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the lost Bannockburn poems

December 4, 2012

I am rather cross. I was looking forward to another leisurely consideration of the poems put forward as contenders for the inscription on the new visitor centre at Bannockburn. I was also looking forward to comparing notes with those of you who read them and voted. Well, voting closed on St. Andrew’s Day and lo! ‘the people’ are no longer allowed to read the poems, apparently. They have vanished from the website. Rather small minded of the organisers, in my disgruntled opinion.

All I can do is to say that, for me, Kathleen Jamie’s poem was the natural choice. Amidst the bellicose swagger and aggressive, anachronistic socialism of some of the male authors, Jamie’s quiet voice was a breath of sanity. I became an awe-struck fan of her writing through her book of essays, Findings: in her poem for Bannockburn, she reveals the same sensitivity to place, the same intuitive sympathy for landscape and the souls who inhabit it. It would be a fine thing for us all if this were the voice chosen to speak for Scotland’s bloody past.

If you chose differently, however, do please tell me how and why. Assuming you can remember, of course, now that the poems themselves have vanished…

14 Comments leave one →
  1. hmunro permalink
    December 5, 2012 2:09 am

    Hrmph! I join you in being rather cross at the poems’ disappearance, DB. Although now I consider myself doubly fortunate for having had both the pleasure of reading them on Saint Andrew’s Day, and the privilege of voting for Kathleen Jamie’s beautiful, lyrical piece. Perhaps one day I’ll be fortunate enough to read it again, this time inscribed at Bannockburn.

    • dancingbeastie permalink*
      December 5, 2012 11:04 am

      Aha, I wondered if you’d chosen her too! Fingers crossed…

  2. December 5, 2012 7:36 am

    I can’t remember which were my choices! Of course I would have if they were still available. Have to confess I didn’t vote, because I don’t want anything to do with Bannockburn-itis in its official manifestation.

    How…’transactional’ of the organisers (the new, favourite term of abuse in my higher education workplace).

    • dancingbeastie permalink*
      December 5, 2012 11:07 am

      Help, Bannockburnitis. That’s it, isn’t it? Highly contagious and likely to reach epidemic proportions over the next 2 years. What chance of Kathleen Jamie’s voice being heard in all that hysterical hubbub, I wonder.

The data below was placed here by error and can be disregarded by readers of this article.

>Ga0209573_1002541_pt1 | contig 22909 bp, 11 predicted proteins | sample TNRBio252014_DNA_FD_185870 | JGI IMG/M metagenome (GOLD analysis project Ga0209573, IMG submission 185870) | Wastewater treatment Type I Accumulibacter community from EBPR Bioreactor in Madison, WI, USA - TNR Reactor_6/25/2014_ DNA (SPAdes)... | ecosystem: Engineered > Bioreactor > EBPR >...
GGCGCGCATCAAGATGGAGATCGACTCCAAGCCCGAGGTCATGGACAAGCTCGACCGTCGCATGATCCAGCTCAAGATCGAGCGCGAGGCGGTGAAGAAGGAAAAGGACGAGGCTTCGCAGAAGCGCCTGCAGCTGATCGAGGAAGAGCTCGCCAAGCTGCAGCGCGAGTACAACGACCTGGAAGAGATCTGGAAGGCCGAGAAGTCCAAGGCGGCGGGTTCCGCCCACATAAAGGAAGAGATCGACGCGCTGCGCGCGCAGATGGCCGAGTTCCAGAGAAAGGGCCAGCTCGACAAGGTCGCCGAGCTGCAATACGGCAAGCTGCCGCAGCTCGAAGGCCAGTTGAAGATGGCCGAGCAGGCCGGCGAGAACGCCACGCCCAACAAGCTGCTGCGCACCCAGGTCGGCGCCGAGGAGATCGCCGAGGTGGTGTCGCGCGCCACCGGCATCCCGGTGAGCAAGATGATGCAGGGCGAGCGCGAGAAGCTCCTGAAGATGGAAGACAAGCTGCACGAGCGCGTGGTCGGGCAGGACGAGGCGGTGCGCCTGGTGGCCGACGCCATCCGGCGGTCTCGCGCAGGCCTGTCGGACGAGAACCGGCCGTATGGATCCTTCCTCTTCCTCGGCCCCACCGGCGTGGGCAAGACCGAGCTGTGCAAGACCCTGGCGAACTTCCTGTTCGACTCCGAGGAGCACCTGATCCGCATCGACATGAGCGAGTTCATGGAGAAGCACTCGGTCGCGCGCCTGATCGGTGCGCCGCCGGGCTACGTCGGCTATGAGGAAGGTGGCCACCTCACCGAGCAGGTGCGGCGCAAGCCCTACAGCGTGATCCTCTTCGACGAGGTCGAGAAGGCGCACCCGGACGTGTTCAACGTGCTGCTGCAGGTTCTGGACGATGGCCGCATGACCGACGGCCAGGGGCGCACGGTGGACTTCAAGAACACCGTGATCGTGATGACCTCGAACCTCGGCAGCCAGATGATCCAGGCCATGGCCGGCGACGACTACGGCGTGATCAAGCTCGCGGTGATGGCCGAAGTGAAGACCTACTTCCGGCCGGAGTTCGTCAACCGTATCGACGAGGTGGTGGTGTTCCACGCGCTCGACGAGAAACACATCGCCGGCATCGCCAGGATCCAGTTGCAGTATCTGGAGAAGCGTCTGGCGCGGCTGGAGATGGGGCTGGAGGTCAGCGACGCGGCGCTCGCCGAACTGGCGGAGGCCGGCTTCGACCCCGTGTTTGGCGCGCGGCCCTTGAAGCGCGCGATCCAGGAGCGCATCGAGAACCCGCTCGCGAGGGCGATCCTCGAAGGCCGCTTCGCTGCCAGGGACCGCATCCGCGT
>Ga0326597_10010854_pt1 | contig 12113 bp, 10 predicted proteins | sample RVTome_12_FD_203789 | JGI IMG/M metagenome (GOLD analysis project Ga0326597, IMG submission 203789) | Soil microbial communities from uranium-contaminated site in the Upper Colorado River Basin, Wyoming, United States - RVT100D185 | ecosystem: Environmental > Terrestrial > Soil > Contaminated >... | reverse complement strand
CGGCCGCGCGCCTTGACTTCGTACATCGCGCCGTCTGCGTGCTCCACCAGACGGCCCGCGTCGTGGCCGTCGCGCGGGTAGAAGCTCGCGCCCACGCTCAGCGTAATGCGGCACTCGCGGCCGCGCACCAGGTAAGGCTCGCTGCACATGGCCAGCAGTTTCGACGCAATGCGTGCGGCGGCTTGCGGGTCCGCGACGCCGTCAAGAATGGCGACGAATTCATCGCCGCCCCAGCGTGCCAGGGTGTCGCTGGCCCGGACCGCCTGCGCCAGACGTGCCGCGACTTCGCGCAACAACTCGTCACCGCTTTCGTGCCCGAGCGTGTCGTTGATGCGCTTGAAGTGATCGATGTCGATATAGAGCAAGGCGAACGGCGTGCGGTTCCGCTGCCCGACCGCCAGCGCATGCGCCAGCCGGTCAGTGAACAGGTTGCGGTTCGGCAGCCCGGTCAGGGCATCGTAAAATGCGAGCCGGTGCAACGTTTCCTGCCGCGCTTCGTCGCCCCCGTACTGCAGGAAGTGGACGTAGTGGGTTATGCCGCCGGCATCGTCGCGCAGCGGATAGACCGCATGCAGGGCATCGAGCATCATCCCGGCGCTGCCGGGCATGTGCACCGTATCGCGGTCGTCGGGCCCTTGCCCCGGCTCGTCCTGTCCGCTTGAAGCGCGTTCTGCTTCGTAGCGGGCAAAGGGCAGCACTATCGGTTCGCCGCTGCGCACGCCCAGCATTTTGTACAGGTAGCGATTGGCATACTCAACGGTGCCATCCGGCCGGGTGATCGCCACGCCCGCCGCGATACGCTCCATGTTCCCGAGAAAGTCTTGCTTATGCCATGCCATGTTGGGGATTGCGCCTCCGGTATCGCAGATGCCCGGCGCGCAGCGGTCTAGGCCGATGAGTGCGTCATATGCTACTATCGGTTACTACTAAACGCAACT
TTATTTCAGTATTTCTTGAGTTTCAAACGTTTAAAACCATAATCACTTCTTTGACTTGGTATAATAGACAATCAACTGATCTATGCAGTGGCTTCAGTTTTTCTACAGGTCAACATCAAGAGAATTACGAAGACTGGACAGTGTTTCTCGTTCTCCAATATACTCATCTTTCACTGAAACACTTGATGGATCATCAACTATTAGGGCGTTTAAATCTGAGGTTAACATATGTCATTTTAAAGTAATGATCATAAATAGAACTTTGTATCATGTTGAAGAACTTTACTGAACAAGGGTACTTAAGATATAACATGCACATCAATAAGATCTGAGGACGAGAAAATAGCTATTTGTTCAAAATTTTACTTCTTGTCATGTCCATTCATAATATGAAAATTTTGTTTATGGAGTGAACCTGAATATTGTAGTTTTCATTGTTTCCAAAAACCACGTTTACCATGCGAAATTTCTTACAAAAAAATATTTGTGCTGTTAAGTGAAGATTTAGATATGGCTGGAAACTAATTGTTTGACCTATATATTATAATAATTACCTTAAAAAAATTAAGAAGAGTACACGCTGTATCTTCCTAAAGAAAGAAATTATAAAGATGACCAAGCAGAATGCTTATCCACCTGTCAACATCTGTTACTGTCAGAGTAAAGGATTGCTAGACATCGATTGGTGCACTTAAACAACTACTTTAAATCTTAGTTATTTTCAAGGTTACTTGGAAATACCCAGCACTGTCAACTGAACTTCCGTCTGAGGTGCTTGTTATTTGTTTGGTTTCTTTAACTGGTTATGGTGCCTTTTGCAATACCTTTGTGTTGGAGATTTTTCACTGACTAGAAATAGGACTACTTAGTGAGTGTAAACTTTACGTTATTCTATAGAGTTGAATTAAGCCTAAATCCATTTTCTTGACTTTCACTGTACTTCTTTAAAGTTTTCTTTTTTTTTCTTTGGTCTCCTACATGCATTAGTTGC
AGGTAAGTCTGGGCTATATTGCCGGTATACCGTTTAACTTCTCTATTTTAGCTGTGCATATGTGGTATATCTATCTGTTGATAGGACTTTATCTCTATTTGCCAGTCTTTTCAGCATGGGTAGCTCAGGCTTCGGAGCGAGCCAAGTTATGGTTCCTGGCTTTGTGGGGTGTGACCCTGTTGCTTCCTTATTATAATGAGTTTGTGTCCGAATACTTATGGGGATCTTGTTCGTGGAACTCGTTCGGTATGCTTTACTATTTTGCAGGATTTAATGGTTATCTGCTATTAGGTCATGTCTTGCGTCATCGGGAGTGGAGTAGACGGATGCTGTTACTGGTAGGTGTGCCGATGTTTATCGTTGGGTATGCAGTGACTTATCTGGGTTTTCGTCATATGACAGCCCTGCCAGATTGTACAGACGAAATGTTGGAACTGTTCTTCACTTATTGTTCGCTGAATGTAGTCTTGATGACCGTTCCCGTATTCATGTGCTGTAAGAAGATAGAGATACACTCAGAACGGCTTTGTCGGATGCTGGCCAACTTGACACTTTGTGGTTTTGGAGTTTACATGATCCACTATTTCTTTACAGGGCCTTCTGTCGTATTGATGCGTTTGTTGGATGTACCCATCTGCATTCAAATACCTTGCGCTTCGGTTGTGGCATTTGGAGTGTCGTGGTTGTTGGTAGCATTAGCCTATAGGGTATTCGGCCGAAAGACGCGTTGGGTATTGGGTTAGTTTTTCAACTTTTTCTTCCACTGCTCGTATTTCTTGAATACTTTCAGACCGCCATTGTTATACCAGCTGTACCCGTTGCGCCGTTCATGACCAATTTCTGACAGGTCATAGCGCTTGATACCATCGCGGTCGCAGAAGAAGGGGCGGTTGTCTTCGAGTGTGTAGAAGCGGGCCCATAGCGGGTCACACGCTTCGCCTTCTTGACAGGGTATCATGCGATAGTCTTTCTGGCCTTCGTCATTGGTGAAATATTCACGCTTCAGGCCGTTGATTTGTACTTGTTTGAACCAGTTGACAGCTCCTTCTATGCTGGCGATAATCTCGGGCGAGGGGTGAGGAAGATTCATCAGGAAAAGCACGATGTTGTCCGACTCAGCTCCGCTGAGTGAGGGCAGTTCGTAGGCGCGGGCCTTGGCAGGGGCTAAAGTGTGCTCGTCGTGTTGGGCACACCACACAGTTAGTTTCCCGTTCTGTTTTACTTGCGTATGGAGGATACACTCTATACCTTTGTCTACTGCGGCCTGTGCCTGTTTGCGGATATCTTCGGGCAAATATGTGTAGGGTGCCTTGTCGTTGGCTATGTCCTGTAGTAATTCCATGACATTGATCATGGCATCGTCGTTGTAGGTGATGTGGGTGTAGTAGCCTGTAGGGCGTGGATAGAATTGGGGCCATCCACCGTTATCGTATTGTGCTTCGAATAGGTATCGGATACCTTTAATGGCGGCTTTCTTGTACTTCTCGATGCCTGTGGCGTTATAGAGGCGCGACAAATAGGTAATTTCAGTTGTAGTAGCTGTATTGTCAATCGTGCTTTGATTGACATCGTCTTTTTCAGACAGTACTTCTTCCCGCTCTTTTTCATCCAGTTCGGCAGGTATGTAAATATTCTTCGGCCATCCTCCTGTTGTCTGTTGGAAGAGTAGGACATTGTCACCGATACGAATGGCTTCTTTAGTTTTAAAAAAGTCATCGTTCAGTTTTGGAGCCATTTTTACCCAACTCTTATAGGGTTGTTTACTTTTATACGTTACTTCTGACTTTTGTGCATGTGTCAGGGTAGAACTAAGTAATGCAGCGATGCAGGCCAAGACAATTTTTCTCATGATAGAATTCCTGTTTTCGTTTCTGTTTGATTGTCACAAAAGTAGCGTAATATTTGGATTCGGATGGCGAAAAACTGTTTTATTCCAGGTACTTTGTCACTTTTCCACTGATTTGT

‘Transactional’ is a new one on me. It’s the sort of jargon that reminds me of what I disliked about working in a big company, though! 🙂

  3. December 5, 2012 11:39 am

    Haaa, Kathleen Jamie! My favorite too. At first sight.
    Of course I missed all the well thought through, subtle and elegant elements and connections to Scottish history and poetry ;). But reading through the poet’s comments and annotations made it all even better (like you already mentioned in your first post).

    I admired the respect and enduring love for the land itself coming forward from the last sentence, and how the accent is not so much in describing the power play, blood, manly strength, weaponry, sweat and tears of the battle, but the deep reason why man fight a battle like this in the end.

    Too bad the poems are gone from the site. I noticed yesterday as well. I would have liked so much to reread the words. But they probably are going to be part of a small book. And are going to be for sale. In museum shops. It’s like that.
    If Kathleen Jamie’s poem is going to be chosen however, her words will be free to be read and enjoyed in silent moments at the rotunda, and other places.

    • dancingbeastie permalink*
      December 5, 2012 10:49 pm

      Hear hear. No surprise that you chose Jamie too, Diana. 🙂

  4. December 5, 2012 1:25 pm

    Another vote for Jamie here. A beautiful piece. Will now seek out the book you mention.

    • dancingbeastie permalink*
      December 5, 2012 10:51 pm

      You could not fail to appreciate her writing, I would think. Her latest collection is called ‘Sightlines’ and has also had outstandingly good reviews.

  5. December 5, 2012 4:56 pm

    I too voted for Kathleen Jamie’s little gem. Indeed I liked it so much I cut and pasted it (and the background notes) into a Word document and saved it on my computer:

    Here lies our land: every airt
    Beneath swift clouds, glad glints of sun,
    Belonging to none but itself.
    We are mere transients, who sing
    Its westlin’ winds and fernie braes,
    Northern lights and siller tides,
    Small folk playing our part.
    ‘Come all ye’, the country says
    You win me, who take me most to heart.

    I so hope simplicity and true emotion win over verbal fireworks and entrenched attitudes.

    • December 5, 2012 8:26 pm

      Hooray for Perpetua! Thank you for thinking ahead ;)!

      • dancingbeastie permalink*
        December 5, 2012 10:48 pm

        Oh, hurray again! Perpetua, you have done what I meant to do and didn’t. Thank you for returning our poem to us!

  6. December 5, 2012 10:52 pm

    Please to be of service. 🙂 If you’d like the background notes too, just say.

  7. December 7, 2012 7:25 pm

    I was disappointed to see the poems had vanished. Thank you to the commenter who posted one of their favourites here. I really like it.


  1. Bannockburn: we won! (again) « Dancing Beastie

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